Every time a fashion show launches consumers are offered something new and that in itself is something simply too rewarding to pass up. Studies have found that we are hardwired to be attracted to novelty. In a study published in Neuron, researchers showed participants a series of images. After participants had become familiar with those images, researchers added a new “oddball” image. Measurements of participants brain activity revealed that the brain’s pleasure centres lit up when this new “oddball” image was introduced resulted in a flood of dopamine, the same chemical that is released when we eat good food and have great sex. In another study conducted at the University College London, participants were shown 4 cards one of which had a monetary reward. When the participant chose this card their brain’s pleasure processors lit up. After a time, researchers introduced new cards to participants. The result? Participants tended to choose novelty cards over the known money-making card. While this appears to be incredibly counter-intuitive, it clearly demonstrates the power that novelty has over us.
Shiny new things are not just for babies. If fashion consumers and industry professionals are no longer presented with the rush of dopamine that occurs every time they’re presented with a new show or collection then they will likely give up on the brand and look for pleasure elsewhere. Research into brain health also shows that regular experience of novelty is essential to a long and happy life. The next challenge that the industry faces is mitigating this need for novelty alongside the need for designers to maintain their mental wellbeing.
Whilst you ponder how this can be done, have a look through some of our favourite collections from the Fall/Winter 2019 collections
This year, in celebration of International Women’s Day our founder Shakaila Forbes-Bell was featured in Next’s Style Stories discussing the way that women can use Fashion Psychology to dress for success. Click Here to read the feature in full.
When discussing female empowerment, the feminist movement and its success in improving women’s wellbeing within patriarchal societies, the impact of clothing and fashion might be pretty low on the list. However, as we have highlighted on this platform, clothing can play a pivotal role in driving political conversations, in forming group dynamics and just generally improving the confidence of women the world over. To celebrate International Women’s Day on March 8th, we have identified 4 garments that have all positively impacted the lives of women in one way or another.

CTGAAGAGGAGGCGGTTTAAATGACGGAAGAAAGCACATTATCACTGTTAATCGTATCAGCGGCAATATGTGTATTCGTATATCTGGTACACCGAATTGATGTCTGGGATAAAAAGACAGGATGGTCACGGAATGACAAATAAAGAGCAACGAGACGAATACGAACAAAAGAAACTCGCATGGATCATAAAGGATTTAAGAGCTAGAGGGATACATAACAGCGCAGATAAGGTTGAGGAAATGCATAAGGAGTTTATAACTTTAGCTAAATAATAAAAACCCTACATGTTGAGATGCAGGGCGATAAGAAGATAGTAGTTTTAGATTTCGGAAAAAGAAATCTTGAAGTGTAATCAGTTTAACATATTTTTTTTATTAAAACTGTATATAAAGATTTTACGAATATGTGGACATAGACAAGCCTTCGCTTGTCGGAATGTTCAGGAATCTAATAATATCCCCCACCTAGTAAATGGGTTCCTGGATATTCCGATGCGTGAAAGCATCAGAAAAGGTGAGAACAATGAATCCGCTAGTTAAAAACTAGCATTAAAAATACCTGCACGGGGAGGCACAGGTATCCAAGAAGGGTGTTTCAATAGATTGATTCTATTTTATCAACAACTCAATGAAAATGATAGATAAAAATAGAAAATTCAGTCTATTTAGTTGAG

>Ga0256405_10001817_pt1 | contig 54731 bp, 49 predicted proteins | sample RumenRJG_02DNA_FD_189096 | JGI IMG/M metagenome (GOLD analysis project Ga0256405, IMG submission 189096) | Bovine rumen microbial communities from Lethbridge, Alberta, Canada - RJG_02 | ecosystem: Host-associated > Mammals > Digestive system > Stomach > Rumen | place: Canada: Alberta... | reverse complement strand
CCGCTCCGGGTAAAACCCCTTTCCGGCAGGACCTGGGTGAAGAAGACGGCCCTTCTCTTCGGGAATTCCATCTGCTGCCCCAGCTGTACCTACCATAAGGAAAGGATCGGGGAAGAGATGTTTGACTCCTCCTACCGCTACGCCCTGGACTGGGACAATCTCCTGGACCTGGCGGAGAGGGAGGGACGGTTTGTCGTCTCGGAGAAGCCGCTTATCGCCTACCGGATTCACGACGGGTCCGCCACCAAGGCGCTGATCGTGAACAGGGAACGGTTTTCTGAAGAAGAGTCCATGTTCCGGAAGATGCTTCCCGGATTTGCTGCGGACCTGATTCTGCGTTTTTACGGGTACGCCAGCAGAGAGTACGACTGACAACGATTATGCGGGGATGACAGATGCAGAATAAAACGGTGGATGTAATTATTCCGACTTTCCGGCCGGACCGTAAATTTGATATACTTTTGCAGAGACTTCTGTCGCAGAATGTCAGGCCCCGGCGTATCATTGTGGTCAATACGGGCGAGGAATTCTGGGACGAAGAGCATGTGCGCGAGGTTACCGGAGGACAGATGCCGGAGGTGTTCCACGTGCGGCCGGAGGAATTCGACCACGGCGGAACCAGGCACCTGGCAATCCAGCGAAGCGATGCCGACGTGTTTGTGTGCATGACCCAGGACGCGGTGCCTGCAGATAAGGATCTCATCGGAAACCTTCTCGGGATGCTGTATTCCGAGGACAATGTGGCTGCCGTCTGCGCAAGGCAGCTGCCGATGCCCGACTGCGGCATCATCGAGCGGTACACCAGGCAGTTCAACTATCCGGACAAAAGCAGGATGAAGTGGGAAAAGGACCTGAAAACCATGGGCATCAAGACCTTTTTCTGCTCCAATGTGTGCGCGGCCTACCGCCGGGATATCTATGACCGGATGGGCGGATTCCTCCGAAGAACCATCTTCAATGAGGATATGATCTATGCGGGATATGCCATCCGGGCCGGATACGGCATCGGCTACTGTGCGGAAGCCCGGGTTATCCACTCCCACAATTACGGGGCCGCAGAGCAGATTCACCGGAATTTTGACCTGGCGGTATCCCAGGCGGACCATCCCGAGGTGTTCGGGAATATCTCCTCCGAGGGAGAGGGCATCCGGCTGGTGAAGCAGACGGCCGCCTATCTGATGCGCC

The ones we hate to love, high-heeled boots. No one will deny that high-heels are a health hazard. ‘As early as 1881, a British physician reported an occupationally related backache caused by “the wearing of high-heeled boots, which necessitates the continuous action of the muscles of the lower part of the spine, in order to maintain the proper balance and erect position’ (Linder, 1997). Despite the associated pain, women continue to wear high heeled boots for one reason; they make us feel powerful, or if you’re Elle Writer Estelle Tang, they make you feel like a “Powerful Witch”. In a survey conducted by MIC respondents noted that heels helped them to “flip a switch” in their minds that took them from “girl” to “woman.”
Psychologically speaking, it can be the case that high-heeled boots evoke a sense of power in women simply due to the fact that it makes them appear taller. Indeed, in US presidential elections the taller candidate is always more likely to win because we simply process taller people as being more authoritative (McCann, 2001). Interestingly, studies have also found that powerful people overestimate their height. If by adorning those few inches you can be perceived as more powerful, feel more powerful and even be more likely to win an election then as the saying goes: no pain, no gain.